We are employed by several household name firms to provide coaching to their senior managers and Directors.
Last week, we signed up a new client. In passing, the Director responsible for the senior manager we will be training asked me if I would be reporting to him the conversations I’d be having with his manager.
I was shocked.
As a professional coach, I take client confidentiality extremely seriously.
The coach, the coachee and the client
But it made me think about the fact that client confidentiality could be seen to be a barrier between me forming a workable relationship with my paying corporate clients.
Business coaching is an unusual model in this sense. It’s important that I maintain a strong and evolving relationship with my paying clients. But while we are in session, the managers and Directors I train are my most important focus and I would never break our confidentiality agreement under any circumstance.
I think in this case, the Director was simply unaware of the confidentiality issues implicit in such relationships. I made it clear that I would not be passing any information from our sessions. In our discussion, he asked me to provide some information about how he could improve communication within his team; to help his team know that he was there for them, and open to hearing issues.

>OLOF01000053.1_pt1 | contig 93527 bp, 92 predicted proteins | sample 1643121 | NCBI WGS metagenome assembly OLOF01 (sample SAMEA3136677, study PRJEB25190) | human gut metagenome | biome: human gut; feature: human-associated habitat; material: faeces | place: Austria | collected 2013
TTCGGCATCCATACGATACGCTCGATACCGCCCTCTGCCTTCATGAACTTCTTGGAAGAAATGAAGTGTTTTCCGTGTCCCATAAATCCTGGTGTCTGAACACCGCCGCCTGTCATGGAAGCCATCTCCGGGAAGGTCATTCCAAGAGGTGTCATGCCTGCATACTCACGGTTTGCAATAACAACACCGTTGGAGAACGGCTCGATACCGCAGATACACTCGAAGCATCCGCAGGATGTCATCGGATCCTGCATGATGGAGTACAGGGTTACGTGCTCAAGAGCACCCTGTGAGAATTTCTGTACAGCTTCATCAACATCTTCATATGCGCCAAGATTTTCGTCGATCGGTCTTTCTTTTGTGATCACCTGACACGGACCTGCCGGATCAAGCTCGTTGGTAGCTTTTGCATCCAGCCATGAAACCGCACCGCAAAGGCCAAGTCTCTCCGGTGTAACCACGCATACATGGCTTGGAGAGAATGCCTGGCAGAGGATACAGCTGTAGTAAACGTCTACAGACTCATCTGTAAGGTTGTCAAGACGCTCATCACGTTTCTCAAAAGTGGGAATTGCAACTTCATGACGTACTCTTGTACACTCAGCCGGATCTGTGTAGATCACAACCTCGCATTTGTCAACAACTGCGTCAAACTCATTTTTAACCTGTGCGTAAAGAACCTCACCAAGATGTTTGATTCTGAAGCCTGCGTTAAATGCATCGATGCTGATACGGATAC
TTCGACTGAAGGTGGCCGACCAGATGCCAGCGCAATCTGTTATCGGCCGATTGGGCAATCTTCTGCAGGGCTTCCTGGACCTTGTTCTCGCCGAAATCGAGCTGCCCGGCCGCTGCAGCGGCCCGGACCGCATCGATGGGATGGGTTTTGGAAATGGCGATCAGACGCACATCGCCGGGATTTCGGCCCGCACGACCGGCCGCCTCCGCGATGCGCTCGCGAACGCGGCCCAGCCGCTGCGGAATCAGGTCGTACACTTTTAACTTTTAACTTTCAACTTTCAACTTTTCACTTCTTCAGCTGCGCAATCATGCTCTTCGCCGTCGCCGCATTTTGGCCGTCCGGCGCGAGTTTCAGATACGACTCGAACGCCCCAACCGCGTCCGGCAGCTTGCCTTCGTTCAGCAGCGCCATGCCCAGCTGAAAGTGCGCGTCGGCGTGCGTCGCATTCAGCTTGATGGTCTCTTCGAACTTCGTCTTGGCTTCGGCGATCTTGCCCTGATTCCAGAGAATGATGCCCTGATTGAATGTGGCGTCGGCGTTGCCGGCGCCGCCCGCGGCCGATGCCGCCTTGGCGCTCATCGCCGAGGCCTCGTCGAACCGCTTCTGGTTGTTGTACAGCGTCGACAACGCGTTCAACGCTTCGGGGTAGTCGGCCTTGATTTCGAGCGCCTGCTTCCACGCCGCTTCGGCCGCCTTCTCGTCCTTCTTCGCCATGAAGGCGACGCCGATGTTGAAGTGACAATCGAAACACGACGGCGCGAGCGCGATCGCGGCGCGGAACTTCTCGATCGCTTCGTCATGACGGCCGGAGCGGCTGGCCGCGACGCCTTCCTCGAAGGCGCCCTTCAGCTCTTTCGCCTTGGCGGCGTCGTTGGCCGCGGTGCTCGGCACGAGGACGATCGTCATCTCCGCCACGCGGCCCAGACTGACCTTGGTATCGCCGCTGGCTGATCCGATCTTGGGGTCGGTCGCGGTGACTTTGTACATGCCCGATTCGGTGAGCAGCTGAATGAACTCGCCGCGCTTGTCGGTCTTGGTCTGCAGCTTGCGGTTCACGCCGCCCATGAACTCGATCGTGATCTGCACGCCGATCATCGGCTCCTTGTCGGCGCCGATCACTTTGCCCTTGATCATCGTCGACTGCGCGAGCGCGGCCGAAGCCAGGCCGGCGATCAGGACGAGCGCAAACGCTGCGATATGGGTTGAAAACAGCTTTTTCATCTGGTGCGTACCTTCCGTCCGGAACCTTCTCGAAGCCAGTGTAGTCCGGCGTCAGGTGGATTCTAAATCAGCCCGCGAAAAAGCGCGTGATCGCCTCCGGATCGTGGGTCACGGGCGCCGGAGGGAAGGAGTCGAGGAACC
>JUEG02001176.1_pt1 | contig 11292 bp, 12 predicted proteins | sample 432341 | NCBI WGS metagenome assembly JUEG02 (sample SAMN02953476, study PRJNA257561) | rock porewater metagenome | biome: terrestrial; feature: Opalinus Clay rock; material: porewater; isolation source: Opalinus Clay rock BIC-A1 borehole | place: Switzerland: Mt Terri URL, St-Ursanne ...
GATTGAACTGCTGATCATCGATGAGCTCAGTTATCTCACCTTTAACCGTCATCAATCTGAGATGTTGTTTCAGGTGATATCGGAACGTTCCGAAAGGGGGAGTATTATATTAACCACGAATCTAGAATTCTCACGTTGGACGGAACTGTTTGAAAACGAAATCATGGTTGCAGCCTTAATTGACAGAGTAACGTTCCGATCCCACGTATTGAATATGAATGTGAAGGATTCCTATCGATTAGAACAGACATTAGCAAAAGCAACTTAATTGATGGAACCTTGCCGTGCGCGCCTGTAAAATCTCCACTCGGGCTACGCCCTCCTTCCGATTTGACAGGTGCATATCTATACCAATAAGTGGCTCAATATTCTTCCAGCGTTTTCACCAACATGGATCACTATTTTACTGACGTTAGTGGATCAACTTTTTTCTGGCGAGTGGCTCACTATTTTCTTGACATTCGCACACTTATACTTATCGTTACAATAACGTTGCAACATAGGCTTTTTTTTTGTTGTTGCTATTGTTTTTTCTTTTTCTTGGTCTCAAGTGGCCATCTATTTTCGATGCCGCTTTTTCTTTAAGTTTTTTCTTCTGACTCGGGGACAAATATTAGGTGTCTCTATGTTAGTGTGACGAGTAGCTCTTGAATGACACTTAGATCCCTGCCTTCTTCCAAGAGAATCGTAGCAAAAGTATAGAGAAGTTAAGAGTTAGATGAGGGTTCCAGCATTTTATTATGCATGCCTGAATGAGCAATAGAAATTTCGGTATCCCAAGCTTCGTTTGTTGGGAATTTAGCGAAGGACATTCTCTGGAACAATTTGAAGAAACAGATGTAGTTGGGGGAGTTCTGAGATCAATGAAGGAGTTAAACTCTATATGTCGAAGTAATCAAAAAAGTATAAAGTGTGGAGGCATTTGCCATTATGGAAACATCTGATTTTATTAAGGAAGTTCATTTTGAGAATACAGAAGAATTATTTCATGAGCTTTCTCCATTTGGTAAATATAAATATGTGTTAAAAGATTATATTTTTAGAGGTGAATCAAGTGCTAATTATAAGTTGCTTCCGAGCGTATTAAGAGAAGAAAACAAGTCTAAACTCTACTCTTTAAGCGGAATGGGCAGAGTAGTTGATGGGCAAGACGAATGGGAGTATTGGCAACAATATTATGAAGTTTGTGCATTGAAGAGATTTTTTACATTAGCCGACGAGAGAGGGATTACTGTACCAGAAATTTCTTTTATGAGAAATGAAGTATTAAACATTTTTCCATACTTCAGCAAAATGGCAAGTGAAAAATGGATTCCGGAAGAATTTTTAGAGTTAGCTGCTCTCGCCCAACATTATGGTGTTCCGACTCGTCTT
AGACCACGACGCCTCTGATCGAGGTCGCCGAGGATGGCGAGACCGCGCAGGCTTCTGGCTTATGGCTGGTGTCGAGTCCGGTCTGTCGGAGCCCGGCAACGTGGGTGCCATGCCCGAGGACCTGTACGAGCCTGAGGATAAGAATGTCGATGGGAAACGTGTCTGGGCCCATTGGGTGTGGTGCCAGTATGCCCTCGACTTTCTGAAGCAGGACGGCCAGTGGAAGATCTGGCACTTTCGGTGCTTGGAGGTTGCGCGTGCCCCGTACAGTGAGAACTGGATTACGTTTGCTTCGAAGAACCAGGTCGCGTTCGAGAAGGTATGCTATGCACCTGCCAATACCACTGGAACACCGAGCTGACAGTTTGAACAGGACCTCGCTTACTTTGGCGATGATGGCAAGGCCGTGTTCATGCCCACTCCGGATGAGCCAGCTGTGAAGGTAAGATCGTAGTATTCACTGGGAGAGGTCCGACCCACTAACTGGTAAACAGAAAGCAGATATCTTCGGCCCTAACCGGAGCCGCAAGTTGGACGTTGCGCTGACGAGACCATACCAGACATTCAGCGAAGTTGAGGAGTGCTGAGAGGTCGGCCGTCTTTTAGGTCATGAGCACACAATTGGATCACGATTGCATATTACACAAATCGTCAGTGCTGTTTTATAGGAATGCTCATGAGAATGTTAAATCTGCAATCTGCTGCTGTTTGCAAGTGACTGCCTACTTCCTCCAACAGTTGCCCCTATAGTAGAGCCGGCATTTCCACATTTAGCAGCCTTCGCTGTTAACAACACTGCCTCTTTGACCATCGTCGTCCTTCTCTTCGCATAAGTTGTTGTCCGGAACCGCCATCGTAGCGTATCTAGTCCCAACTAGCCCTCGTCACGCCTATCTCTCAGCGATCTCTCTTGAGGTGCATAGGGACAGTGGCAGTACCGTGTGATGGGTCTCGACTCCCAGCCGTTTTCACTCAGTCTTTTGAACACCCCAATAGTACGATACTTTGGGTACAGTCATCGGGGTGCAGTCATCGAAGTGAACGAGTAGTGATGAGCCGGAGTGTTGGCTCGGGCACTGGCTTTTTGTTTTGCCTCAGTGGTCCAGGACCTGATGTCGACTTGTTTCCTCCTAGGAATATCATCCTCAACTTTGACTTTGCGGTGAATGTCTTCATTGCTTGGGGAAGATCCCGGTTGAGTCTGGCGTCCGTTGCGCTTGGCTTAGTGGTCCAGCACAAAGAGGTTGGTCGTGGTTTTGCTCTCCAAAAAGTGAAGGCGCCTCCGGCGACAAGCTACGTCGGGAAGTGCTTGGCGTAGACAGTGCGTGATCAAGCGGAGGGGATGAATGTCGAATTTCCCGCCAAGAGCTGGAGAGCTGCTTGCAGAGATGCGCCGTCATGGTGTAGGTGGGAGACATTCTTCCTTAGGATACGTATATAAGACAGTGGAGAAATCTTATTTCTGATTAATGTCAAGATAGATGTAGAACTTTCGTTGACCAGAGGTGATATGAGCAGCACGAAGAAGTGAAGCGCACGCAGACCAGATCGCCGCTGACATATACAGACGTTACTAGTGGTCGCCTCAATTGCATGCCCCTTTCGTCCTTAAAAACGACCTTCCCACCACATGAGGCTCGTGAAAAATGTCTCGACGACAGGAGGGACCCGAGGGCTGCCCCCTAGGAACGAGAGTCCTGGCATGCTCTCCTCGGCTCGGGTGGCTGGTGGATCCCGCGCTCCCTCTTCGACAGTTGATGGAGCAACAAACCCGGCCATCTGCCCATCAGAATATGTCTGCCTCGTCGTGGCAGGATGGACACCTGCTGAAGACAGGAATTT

If you’d like to know what I said to him, please book a free 30 minute consultation by tweeting me on @pitchperfectclub.
Two crucial ingredients for success
For me, this exemplifies how important trust is to coaching. My paying clients must trust me to guide, coach and help their employee. My end-user clients must know that I am going to maintain confidentiality at all times.
Above all, I must know that I am living by my personal values: listening, learning and guiding within the boundaries of a client/coach relationship, while being open to helping paying clients strengthen their teams.
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